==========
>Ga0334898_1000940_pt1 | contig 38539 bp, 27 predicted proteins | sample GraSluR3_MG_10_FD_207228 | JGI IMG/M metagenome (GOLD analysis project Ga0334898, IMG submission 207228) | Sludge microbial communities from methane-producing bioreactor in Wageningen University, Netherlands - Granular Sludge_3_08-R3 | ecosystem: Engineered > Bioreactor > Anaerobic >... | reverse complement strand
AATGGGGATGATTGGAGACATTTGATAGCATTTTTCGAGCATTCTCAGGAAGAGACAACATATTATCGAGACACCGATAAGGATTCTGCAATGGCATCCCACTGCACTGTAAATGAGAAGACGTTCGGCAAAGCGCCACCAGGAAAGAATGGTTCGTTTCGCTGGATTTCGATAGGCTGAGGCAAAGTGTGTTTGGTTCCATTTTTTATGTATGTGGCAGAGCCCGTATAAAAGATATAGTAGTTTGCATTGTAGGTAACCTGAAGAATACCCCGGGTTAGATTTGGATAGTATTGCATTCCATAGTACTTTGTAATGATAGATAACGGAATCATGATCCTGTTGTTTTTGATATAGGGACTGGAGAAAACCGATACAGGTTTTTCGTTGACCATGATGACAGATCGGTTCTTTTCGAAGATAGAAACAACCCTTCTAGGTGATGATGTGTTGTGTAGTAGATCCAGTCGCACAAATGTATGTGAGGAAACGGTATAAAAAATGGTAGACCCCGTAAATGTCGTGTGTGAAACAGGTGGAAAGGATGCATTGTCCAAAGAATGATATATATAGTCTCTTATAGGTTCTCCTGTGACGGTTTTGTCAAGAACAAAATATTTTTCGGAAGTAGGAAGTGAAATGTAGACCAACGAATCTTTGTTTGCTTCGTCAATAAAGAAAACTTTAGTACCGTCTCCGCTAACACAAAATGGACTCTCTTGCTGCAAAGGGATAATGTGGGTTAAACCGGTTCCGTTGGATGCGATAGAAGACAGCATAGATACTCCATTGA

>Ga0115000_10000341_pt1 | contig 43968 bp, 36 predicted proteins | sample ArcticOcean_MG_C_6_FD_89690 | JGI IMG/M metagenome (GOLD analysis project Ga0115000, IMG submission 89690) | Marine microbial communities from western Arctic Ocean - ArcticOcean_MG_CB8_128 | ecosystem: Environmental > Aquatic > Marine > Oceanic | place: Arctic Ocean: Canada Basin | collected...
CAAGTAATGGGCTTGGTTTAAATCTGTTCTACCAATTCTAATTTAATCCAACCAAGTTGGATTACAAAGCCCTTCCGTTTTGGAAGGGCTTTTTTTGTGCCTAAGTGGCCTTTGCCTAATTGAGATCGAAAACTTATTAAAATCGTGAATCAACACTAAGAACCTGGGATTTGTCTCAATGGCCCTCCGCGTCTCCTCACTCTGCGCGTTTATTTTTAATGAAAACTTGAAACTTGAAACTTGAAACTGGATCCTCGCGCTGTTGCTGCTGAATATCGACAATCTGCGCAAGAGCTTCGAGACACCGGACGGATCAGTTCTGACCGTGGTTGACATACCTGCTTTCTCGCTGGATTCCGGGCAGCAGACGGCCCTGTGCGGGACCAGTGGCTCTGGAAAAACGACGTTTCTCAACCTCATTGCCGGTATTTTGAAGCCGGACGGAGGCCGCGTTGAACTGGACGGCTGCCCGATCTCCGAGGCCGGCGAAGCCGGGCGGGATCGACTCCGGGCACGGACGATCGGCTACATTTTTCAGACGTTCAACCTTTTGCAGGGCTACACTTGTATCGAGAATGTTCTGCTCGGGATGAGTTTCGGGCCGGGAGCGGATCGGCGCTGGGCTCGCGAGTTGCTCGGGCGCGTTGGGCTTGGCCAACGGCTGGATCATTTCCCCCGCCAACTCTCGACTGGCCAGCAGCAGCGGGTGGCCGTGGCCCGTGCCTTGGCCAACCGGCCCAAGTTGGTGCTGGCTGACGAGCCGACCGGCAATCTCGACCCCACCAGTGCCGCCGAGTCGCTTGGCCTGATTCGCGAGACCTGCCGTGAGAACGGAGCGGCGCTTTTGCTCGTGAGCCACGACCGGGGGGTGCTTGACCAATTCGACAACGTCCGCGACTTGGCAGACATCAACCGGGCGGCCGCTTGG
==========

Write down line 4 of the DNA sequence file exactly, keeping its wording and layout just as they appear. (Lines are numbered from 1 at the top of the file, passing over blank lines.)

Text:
CAAGTAATGGGCTTGGTTTAAATCTGTTCTACCAATTCTAATTTAATCCAACCAAGTTGGATTACAAAGCCCTTCCGTTTTGGAAGGGCTTTTTTTGTGCCTAAGTGGCCTTTGCCTAATTGAGATCGAAAACTTATTAAAATCGTGAATCAACACTAAGAACCTGGGATTTGTCTCAATGGCCCTCCGCGTCTCCTCACTCTGCGCGTTTATTTTTAATGAAAACTTGAAACTTGAAACTTGAAACTGGATCCTCGCGCTGTTGCTGCTGAATATCGACAATCTGCGCAAGAGCTTCGAGACACCGGACGGATCAGTTCTGACCGTGGTTGACATACCTGCTTTCTCGCTGGATTCCGGGCAGCAGACGGCCCTGTGCGGGACCAGTGGCTCTGGAAAAACGACGTTTCTCAACCTCATTGCCGGTATTTTGAAGCCGGACGGAGGCCGCGTTGAACTGGACGGCTGCCCGATCTCCGAGGCCGGCGAAGCCGGGCGGGATCGACTCCGGGCACGGACGATCGGCTACATTTTTCAGACGTTCAACCTTTTGCAGGGCTACACTTGTATCGAGAATGTTCTGCTCGGGATGAGTTTCGGGCCGGGAGCGGATCGGCGCTGGGCTCGCGAGTTGCTCGGGCGCGTTGGGCTTGGCCAACGGCTGGATCATTTCCCCCGCCAACTCTCGACTGGCCAGCAGCAGCGGGTGGCCGTGGCCCGTGCCTTGGCCAACCGGCCCAAGTTGGTGCTGGCTGACGAGCCGACCGGCAATCTCGACCCCACCAGTGCCGCCGAGTCGCTTGGCCTGATTCGCGAGACCTGCCGTGAGAACGGAGCGGCGCTTTTGCTCGTGAGCCACGACCGGGGGGTGCTTGACCAATTCGACAACGTCCGCGACTTGGCAGACATCAACCGGGCGGCCGCTTGG